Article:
The five founding members have the title of "director," but apart from general designated roles, none of the other team members have titles -- almost unheard of in Japan -- and there is no formal promotion.
Some of the group's earlier works feature in the Borderless exhibit in Odaiba, refined and developed as both immersive fine art and interactive experiences that aim to break down the wall between art and observer, the digital world and nature, and humans and technology. Using 520 computers and 470 individual projectors, teamLab has created a free-flowing interactive real-time experience like no other.
As one enters the exhibition, luminous virtual cocoons appear on one's clothing, as if humans have become the artists' canvases. They then hatch into butterflies as the artwork moves to the surrounding space and walls. Place a hand on a butterfly and it dies. Walk toward a digital waterfall and it suddenly cascades around you.
Visitors can follow animals that transform into flowers, and then lie suspended in space in the "Floating Nest" segment, watching virtual birds in space. Or they can visit a Japanese teahouse with virtual flowers blooming in each beverage. Next, perhaps, they might enter the "Athletic Forest," filled with climbing challenges and trampolines. Art and the viewer merge, without borders.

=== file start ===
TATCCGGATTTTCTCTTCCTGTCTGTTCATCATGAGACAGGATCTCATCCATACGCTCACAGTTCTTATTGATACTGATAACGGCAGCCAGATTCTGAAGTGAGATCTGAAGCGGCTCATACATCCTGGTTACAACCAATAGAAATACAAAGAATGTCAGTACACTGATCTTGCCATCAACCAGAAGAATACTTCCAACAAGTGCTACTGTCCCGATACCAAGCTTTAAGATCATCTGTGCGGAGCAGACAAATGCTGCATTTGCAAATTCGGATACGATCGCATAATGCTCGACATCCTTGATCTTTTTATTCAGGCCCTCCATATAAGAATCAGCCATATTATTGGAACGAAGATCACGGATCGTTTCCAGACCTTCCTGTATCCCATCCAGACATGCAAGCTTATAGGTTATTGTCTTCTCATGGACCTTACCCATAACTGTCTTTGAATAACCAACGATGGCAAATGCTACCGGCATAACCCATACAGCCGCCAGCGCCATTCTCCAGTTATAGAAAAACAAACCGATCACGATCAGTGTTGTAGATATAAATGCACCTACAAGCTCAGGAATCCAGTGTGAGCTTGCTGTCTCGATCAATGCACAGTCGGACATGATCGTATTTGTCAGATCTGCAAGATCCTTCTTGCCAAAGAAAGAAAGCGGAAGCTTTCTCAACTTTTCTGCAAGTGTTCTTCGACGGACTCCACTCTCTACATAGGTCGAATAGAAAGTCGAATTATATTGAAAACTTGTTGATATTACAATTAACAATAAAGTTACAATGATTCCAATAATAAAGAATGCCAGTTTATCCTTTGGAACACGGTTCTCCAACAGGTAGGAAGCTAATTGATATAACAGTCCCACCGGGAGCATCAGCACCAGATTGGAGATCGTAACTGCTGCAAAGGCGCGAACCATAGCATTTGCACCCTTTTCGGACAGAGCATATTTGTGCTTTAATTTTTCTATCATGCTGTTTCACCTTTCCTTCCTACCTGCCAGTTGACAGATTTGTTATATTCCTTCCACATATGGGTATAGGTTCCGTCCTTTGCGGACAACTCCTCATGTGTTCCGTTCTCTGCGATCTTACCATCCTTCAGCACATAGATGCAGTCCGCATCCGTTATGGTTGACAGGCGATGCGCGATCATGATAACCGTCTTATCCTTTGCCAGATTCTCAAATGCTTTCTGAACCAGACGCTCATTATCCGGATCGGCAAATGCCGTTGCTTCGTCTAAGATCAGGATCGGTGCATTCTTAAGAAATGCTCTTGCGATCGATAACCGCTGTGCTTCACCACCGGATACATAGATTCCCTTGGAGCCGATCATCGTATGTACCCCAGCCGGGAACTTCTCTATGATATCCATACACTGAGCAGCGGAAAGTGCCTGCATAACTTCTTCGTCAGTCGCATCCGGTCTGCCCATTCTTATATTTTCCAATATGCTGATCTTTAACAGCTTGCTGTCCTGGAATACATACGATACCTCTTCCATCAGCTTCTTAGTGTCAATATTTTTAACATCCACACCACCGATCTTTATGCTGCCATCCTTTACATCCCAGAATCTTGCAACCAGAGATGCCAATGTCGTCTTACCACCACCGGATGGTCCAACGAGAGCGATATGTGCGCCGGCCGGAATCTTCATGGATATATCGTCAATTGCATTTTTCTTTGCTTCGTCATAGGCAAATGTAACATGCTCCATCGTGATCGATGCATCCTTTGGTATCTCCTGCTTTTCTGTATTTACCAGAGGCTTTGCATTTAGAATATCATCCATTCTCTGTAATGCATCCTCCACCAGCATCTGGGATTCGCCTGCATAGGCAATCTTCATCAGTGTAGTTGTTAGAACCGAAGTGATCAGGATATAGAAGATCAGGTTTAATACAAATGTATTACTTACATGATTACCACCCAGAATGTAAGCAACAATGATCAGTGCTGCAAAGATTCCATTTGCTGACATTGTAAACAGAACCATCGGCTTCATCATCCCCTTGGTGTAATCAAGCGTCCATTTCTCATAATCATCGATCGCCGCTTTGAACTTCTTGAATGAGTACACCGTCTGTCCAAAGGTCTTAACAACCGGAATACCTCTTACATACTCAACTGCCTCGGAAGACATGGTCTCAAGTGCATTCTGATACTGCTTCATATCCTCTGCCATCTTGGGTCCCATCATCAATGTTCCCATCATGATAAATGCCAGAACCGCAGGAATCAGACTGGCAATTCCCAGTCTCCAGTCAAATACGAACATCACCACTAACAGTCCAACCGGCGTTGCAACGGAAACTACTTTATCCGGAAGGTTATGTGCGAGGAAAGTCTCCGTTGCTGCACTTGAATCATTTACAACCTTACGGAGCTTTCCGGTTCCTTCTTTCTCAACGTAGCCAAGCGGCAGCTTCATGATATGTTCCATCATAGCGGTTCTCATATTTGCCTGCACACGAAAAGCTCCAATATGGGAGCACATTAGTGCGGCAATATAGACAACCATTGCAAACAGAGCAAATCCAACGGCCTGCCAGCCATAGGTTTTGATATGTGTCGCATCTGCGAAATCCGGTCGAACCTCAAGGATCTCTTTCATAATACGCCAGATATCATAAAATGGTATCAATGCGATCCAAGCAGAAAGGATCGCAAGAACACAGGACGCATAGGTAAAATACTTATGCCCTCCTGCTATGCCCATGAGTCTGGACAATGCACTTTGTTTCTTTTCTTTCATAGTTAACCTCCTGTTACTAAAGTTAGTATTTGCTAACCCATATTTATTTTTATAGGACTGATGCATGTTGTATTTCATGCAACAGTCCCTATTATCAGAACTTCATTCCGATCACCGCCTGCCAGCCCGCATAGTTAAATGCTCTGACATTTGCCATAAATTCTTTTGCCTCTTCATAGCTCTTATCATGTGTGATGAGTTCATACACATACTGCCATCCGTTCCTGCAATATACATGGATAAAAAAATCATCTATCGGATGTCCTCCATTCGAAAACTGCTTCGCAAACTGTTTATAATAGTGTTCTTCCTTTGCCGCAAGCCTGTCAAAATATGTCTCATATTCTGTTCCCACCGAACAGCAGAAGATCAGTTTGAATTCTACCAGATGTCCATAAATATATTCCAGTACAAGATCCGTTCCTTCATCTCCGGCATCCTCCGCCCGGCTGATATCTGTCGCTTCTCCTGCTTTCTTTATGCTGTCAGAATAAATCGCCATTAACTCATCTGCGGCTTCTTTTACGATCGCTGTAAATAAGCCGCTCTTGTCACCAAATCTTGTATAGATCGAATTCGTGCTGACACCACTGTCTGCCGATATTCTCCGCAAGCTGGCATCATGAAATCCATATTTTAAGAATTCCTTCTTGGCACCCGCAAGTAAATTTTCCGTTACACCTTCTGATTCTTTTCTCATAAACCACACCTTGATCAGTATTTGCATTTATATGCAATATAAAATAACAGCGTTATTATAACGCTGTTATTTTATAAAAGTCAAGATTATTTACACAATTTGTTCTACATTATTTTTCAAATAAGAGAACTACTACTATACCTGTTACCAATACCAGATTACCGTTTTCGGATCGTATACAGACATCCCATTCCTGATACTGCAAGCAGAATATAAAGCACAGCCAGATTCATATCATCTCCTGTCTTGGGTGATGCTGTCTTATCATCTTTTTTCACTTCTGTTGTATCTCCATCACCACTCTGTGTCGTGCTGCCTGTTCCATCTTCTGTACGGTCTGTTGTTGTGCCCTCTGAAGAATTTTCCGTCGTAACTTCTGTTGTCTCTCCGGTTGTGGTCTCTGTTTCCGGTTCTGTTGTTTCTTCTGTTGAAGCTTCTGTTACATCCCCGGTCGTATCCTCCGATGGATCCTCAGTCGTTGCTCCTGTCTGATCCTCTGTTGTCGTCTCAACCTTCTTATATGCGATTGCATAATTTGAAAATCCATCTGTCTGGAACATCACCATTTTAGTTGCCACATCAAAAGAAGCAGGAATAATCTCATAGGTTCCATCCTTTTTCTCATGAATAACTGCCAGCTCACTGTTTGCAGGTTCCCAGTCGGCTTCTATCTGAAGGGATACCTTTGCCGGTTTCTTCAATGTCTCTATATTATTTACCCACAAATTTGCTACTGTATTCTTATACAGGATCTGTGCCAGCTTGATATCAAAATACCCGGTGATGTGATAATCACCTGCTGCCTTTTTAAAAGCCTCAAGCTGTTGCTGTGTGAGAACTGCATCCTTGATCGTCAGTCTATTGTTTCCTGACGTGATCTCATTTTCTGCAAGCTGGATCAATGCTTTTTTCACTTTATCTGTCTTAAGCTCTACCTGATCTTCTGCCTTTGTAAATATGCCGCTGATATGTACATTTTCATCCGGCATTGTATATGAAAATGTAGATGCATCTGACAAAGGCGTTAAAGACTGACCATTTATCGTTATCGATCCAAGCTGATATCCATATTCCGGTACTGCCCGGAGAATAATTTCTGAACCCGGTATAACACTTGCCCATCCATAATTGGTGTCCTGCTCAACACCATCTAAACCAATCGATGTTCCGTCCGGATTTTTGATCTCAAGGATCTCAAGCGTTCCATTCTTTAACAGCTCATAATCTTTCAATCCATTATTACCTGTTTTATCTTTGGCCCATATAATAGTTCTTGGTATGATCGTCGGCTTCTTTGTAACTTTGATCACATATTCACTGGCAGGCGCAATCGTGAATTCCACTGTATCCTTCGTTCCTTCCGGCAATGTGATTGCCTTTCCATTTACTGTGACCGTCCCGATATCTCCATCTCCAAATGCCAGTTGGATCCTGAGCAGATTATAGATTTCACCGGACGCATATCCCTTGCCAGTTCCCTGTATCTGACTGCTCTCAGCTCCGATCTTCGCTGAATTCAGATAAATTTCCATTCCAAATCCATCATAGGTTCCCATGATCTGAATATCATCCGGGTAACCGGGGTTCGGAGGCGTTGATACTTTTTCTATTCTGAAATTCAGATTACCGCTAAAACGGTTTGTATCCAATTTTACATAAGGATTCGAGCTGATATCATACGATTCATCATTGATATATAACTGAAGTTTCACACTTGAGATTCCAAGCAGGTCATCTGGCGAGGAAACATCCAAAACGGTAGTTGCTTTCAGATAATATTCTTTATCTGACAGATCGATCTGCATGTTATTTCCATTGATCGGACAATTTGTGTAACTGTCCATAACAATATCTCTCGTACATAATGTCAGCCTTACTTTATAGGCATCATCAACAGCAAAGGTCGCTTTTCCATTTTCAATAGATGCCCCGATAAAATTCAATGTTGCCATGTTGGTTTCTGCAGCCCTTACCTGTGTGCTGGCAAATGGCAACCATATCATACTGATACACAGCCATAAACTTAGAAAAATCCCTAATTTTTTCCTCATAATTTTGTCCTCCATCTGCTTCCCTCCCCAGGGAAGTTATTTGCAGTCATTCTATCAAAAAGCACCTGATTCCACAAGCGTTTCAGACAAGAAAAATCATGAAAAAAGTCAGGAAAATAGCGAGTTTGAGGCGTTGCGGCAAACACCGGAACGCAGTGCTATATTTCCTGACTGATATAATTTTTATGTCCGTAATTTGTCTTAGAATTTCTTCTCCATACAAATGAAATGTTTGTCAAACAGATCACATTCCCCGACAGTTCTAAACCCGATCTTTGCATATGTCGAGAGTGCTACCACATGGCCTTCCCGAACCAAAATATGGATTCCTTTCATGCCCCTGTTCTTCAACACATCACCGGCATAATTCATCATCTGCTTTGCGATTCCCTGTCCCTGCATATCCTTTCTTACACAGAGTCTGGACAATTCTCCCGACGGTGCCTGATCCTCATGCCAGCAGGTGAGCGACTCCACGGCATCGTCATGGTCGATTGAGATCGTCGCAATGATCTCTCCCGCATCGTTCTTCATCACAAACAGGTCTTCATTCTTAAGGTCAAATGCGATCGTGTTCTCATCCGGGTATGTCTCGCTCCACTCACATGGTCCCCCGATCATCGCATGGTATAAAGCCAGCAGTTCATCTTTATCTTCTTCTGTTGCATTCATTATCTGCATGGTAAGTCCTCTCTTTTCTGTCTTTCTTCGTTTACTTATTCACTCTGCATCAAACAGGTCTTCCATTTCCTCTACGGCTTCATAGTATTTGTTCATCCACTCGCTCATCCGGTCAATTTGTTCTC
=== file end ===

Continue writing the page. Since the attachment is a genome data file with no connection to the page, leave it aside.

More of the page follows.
The Harvard group noted that teamLab's artworks are always collectively authored. "There is no single figure responsible for a work, they are all by teamLab," the group said. "They are a collective, although at a scale that is unusual, to say the least. This process also means, of course, that no single person has to develop on their own an expertise in all of the technologies necessary to realize their vision."
Explaining his concept of teamLab's collective artistry, Inoko compared it with contemporary artists such as Jeff Koons, Damien Hirst and Japanese luminary Takashi Murakami. "They employ hundreds of people to create their works of art," he told the Japan Times last year. "The difference is that [each] is perceived to be creating the work as an individual, [while teamLab] is seen to be creating it as a group."
Essential to the growth of teamLab was finding a way to position the work as fine art. "One reason teamLab is successful and seen all over the world is Ikkan Sanada," Inoko said, referring to an Asian contemporary art expert who quietly scaled down his eponymous Singapore-based gallery to work with teamLab.
Murakami, master of the domain between high and commercial art, introduced teamLab at his Taipei gallery, Kaikai Kiki, in 2011. Sanada saw the show and recalled: "I'd seen a teamLab exhibit earlier, then met Inoko and realized these people were not working in the tradition of fine art, but creating a brand-new language and a whole new area.
"I knew working with them was what I wanted to do. I had two main goals as teamLab's official art adviser. First was convincing Inoko that this was fine art. The second was getting recognition from museums and collectors and establishing real value to the work."